Denmark, 1 oct 1989. The first ever legalised gay marriage was on its way. The momentous moment was recorded, photographed and filmed by hordes of reporters and cameramen. It ushered the way to a new era, an era where social change was occurring. The acceptance of such an act was considered audacious, but it also served as a landmark as to how far homosexual's rights have come.
Today, that photograph hangs on the wall of 94-year-old Axel's cozy Copenhagen apartment, amid a crop of houseplants and ceramic tchotchkes. His husband, Eigil, has been dead for 14 years, but Axel still remembers the wedding as if it were yesterday: the stream of gifts that began arriving early that sunny Sunday morning, the taxi ride to the town hall, the asparagus soup they ate at the reception. More than anything, he remembers the crowd. "I'd never seen so many television cameras. There were journalists there from all over the world," he says. "It wasn't until that moment that we realized the historic significance of what we were doing."
Twenty years later, the relative ease with which Denmark enacted that historic moment is still unusual. Seven countries now permit same-sex marriage, and 15 more authorize civil unions.
For many, that something was an epidemic. "AIDS did two things," says Jensen. "First, it made conservatives think that it might be good to support stable, monogamous relationships among gays. And second, it brought homosexuals into the public sphere. For the first time, politicians were actually meeting gay men and lesbian women, and realizing they weren't any different from straight people." Tom Ahlberg, who, as deputy mayor of Copenhagen in 1989, married Axel and Eigil, agrees that AIDS was a significant factor, but sees its role somewhat differently. "Given the tragedy of what was happening, I think we as a society felt we owed something, some sign of sympathy and respect, to gays.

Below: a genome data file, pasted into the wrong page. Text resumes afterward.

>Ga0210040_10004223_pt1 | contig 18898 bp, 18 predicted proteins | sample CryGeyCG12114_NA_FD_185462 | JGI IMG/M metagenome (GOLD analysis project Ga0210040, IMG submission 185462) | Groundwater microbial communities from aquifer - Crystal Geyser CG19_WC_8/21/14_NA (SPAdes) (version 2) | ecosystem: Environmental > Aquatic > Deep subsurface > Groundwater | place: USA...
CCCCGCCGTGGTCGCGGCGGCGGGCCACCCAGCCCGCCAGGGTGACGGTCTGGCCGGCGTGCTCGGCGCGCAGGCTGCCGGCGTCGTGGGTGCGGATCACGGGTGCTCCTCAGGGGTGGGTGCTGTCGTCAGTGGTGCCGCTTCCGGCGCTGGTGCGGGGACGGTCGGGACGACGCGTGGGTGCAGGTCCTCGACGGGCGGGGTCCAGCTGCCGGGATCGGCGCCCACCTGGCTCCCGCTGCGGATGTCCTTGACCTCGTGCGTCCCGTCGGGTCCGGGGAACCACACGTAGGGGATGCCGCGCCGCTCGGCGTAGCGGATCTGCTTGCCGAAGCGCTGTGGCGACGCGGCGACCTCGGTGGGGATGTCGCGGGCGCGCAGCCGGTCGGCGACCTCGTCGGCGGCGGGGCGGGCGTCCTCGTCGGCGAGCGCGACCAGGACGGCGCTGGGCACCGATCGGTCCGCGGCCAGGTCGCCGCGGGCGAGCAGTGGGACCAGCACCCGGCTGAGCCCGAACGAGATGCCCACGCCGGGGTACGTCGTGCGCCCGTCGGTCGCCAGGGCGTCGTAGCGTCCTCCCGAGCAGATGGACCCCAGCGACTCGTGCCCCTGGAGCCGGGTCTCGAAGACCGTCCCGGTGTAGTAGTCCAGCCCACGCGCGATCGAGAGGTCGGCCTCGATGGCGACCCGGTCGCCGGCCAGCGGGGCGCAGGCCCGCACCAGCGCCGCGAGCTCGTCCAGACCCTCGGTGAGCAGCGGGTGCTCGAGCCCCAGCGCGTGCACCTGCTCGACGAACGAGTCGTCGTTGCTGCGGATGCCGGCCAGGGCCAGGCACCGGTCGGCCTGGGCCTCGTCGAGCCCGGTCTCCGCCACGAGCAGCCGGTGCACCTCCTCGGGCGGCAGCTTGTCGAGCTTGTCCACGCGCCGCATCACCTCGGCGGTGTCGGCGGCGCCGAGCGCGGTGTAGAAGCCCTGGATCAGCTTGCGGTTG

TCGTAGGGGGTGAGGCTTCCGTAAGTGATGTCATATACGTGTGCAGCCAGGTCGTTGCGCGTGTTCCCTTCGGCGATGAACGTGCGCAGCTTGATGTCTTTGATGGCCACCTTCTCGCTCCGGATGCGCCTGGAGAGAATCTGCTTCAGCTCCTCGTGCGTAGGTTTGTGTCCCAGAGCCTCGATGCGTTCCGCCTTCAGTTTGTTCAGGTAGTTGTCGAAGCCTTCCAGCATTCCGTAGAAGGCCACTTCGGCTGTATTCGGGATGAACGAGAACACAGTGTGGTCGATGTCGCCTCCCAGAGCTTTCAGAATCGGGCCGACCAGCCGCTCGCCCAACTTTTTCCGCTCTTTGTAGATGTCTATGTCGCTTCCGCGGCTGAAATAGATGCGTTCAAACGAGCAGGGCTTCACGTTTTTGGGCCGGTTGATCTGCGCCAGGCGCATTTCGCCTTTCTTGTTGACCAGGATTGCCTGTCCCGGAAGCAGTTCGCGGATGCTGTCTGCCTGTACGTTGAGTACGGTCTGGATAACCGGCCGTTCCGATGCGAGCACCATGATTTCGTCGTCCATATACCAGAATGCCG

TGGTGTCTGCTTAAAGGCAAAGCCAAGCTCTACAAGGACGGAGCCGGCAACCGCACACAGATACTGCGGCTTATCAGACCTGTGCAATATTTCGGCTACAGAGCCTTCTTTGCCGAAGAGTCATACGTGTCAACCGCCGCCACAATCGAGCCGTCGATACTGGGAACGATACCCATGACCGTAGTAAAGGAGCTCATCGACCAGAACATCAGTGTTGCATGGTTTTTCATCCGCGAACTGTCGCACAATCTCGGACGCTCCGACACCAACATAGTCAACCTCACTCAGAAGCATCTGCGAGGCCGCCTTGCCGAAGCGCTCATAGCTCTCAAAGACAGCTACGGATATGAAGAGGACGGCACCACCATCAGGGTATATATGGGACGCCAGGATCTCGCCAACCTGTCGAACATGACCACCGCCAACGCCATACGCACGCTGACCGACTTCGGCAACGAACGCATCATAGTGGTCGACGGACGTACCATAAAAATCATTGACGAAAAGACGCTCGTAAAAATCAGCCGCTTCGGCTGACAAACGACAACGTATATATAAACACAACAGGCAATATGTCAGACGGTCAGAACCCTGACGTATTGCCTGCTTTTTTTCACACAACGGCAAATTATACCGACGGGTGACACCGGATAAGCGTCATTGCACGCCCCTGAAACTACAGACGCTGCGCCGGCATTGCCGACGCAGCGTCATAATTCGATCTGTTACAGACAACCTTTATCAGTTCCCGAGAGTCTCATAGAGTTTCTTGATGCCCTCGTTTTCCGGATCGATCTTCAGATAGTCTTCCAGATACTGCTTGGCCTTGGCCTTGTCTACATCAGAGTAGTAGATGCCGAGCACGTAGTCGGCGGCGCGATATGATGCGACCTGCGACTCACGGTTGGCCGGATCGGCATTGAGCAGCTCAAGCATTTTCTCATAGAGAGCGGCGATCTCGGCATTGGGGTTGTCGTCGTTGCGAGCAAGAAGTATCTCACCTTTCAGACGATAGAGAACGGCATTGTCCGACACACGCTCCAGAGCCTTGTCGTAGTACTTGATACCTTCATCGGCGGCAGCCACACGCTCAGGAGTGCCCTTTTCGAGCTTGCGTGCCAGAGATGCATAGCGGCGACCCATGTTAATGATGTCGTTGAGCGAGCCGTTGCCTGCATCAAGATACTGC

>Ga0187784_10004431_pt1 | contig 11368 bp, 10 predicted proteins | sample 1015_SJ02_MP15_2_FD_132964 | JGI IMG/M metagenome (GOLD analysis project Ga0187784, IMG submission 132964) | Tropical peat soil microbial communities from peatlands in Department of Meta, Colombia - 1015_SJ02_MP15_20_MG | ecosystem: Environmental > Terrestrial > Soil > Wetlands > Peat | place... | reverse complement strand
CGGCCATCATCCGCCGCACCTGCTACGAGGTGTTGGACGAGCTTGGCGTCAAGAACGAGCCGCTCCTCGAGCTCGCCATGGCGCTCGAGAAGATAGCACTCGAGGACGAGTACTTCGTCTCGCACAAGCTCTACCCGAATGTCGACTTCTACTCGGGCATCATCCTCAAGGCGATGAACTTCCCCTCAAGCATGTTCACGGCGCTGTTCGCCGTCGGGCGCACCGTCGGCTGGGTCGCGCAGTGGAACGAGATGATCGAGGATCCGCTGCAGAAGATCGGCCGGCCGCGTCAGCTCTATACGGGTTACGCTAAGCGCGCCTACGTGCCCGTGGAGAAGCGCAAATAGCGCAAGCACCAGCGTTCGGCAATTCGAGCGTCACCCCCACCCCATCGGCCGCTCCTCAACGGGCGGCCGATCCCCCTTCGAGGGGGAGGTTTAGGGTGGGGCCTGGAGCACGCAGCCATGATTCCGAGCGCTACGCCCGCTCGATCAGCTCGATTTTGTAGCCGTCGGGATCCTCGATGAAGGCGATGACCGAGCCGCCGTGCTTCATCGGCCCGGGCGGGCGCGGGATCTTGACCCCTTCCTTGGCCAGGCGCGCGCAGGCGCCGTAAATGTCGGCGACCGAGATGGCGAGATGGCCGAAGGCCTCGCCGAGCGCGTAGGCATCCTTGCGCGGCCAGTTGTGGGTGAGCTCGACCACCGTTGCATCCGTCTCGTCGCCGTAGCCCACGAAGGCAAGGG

Denmark still has a long way to go. Hate crimes against gays have risen in recent years. And activists are still working to achieve adoption rights and the right to wed in church for gay couples — to say nothing of the right to call their relationships marriages. "We were the first country to have legal partnerships, but all these other countries now have legal marriage," says Larsen. "I think, why are we so old-fashioned in Denmark?"
Yet despite the lag, Danish society is comfortable with the idea of same-sex unions. Since they were authorized, the country has witnessed some 4,700 gay and lesbian weddings. "There was never any negative reaction," says Ahlberg, who retired from office in 1994. "But Danes aren't given to controversy. That's why we call ourselves the consensus society."
For proof that gay marriage is now wholly a part of that consensus, you need only ask Kasper Jensen and Aedan Blansø. One afternoon in April, the two young men, who had been dating for five years, met up in front of the same town hall in which Axel and Eigil were married 20 years ago. Both were born a few years before the registered-partnership legislation went into effect, so they are young enough to have fully absorbed its impact. "I grew up thinking that one day I would meet the right man, fall in love and get married," says Jensen. "You hear about these other countries where it's banned and it seems so sad. People should have the lives they want."